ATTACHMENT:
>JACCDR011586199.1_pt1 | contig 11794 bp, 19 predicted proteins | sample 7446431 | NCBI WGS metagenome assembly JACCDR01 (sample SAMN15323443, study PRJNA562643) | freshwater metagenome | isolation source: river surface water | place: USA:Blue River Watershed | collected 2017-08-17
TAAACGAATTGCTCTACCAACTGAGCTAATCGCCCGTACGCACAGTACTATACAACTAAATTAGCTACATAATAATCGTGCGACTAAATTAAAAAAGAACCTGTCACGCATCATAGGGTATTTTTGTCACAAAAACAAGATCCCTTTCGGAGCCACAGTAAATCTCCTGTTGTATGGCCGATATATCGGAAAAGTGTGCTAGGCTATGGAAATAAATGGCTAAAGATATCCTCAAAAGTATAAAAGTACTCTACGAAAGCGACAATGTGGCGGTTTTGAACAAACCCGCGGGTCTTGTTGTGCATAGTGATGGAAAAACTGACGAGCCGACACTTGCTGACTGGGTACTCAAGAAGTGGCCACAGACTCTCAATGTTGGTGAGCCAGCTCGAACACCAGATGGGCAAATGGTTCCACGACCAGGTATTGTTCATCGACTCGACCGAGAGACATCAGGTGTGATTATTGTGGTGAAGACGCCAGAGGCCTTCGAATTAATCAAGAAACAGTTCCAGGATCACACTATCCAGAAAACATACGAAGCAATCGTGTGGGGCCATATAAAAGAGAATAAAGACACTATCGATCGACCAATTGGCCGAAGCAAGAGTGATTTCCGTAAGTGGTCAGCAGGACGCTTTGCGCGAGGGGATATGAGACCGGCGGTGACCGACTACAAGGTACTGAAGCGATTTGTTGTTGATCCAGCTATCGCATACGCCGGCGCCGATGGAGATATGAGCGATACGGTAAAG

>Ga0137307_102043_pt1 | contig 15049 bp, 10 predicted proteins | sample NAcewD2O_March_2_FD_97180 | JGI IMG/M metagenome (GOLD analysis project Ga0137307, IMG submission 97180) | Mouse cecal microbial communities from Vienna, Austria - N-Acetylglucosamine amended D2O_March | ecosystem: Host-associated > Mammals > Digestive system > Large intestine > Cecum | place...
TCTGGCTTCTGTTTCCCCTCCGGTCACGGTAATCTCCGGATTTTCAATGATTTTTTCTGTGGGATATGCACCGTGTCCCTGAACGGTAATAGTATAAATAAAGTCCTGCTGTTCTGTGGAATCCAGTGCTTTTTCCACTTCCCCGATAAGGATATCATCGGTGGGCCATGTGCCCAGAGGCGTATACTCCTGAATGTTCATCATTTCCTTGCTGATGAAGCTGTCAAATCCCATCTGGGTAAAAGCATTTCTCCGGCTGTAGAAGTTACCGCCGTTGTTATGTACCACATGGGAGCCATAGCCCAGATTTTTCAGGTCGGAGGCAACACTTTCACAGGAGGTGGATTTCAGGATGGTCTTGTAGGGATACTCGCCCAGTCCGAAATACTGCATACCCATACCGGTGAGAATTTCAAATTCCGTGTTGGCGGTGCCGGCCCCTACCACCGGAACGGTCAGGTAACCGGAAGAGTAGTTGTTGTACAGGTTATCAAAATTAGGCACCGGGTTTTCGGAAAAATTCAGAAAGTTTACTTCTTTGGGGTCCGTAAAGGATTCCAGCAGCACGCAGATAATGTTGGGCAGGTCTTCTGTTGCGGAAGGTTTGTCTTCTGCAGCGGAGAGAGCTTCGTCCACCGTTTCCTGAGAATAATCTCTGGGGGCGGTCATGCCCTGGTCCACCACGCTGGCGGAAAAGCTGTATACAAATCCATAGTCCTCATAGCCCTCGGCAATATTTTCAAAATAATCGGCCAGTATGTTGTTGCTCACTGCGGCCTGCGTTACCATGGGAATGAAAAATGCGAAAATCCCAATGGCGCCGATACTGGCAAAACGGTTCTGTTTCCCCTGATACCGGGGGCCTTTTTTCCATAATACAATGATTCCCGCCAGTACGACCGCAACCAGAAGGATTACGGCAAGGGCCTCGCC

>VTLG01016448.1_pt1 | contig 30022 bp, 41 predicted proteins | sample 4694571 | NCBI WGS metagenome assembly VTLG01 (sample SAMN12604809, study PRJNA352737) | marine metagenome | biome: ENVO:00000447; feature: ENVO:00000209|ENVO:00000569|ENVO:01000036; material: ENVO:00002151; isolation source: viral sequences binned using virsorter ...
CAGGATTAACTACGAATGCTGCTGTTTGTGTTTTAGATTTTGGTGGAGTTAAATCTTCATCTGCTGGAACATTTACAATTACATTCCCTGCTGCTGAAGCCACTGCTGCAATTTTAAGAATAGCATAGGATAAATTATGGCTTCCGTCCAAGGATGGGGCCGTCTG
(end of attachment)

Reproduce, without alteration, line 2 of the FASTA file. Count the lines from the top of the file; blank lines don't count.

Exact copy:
TAAACGAATTGCTCTACCAACTGAGCTAATCGCCCGTACGCACAGTACTATACAACTAAATTAGCTACATAATAATCGTGCGACTAAATTAAAAAAGAACCTGTCACGCATCATAGGGTATTTTTGTCACAAAAACAAGATCCCTTTCGGAGCCACAGTAAATCTCCTGTTGTATGGCCGATATATCGGAAAAGTGTGCTAGGCTATGGAAATAAATGGCTAAAGATATCCTCAAAAGTATAAAAGTACTCTACGAAAGCGACAATGTGGCGGTTTTGAACAAACCCGCGGGTCTTGTTGTGCATAGTGATGGAAAAACTGACGAGCCGACACTTGCTGACTGGGTACTCAAGAAGTGGCCACAGACTCTCAATGTTGGTGAGCCAGCTCGAACACCAGATGGGCAAATGGTTCCACGACCAGGTATTGTTCATCGACTCGACCGAGAGACATCAGGTGTGATTATTGTGGTGAAGACGCCAGAGGCCTTCGAATTAATCAAGAAACAGTTCCAGGATCACACTATCCAGAAAACATACGAAGCAATCGTGTGGGGCCATATAAAAGAGAATAAAGACACTATCGATCGACCAATTGGCCGAAGCAAGAGTGATTTCCGTAAGTGGTCAGCAGGACGCTTTGCGCGAGGGGATATGAGACCGGCGGTGACCGACTACAAGGTACTGAAGCGATTTGTTGTTGATCCAGCTATCGCATACGCCGGCGCCGATGGAGATATGAGCGATACGGTAAAG